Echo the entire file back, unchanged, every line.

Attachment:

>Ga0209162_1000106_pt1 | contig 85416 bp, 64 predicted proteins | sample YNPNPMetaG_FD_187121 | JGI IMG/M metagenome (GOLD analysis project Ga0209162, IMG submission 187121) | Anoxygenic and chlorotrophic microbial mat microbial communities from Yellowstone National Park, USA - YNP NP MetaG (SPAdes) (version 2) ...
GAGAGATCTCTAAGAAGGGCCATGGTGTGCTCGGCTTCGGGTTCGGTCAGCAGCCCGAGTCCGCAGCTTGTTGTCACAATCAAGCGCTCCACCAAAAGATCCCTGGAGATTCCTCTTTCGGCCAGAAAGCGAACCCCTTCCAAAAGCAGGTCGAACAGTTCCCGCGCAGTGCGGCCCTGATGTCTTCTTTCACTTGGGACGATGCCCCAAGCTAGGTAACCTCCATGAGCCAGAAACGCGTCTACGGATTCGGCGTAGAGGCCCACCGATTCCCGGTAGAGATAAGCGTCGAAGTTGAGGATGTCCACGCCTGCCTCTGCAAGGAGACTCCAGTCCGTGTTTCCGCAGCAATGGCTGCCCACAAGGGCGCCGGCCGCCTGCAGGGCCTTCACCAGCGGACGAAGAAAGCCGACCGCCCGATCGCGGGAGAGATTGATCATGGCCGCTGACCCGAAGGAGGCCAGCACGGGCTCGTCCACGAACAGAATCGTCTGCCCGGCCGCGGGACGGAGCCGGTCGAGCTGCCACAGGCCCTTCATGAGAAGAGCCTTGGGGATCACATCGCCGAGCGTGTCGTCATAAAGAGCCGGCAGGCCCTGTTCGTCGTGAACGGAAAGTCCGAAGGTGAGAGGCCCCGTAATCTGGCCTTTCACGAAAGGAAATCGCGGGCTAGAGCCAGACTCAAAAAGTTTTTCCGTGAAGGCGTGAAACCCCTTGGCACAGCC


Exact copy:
>Ga0209162_1000106_pt1 | contig 85416 bp, 64 predicted proteins | sample YNPNPMetaG_FD_187121 | JGI IMG/M metagenome (GOLD analysis project Ga0209162, IMG submission 187121) | Anoxygenic and chlorotrophic microbial mat microbial communities from Yellowstone National Park, USA - YNP NP MetaG (SPAdes) (version 2) ...
GAGAGATCTCTAAGAAGGGCCATGGTGTGCTCGGCTTCGGGTTCGGTCAGCAGCCCGAGTCCGCAGCTTGTTGTCACAATCAAGCGCTCCACCAAAAGATCCCTGGAGATTCCTCTTTCGGCCAGAAAGCGAACCCCTTCCAAAAGCAGGTCGAACAGTTCCCGCGCAGTGCGGCCCTGATGTCTTCTTTCACTTGGGACGATGCCCCAAGCTAGGTAACCTCCATGAGCCAGAAACGCGTCTACGGATTCGGCGTAGAGGCCCACCGATTCCCGGTAGAGATAAGCGTCGAAGTTGAGGATGTCCACGCCTGCCTCTGCAAGGAGACTCCAGTCCGTGTTTCCGCAGCAATGGCTGCCCACAAGGGCGCCGGCCGCCTGCAGGGCCTTCACCAGCGGACGAAGAAAGCCGACCGCCCGATCGCGGGAGAGATTGATCATGGCCGCTGACCCGAAGGAGGCCAGCACGGGCTCGTCCACGAACAGAATCGTCTGCCCGGCCGCGGGACGGAGCCGGTCGAGCTGCCACAGGCCCTTCATGAGAAGAGCCTTGGGGATCACATCGCCGAGCGTGTCGTCATAAAGAGCCGGCAGGCCCTGTTCGTCGTGAACGGAAAGTCCGAAGGTGAGAGGCCCCGTAATCTGGCCTTTCACGAAAGGAAATCGCGGGCTAGAGCCAGACTCAAAAAGTTTTTCCGTGAAGGCGTGAAACCCCTTGGCACAGCC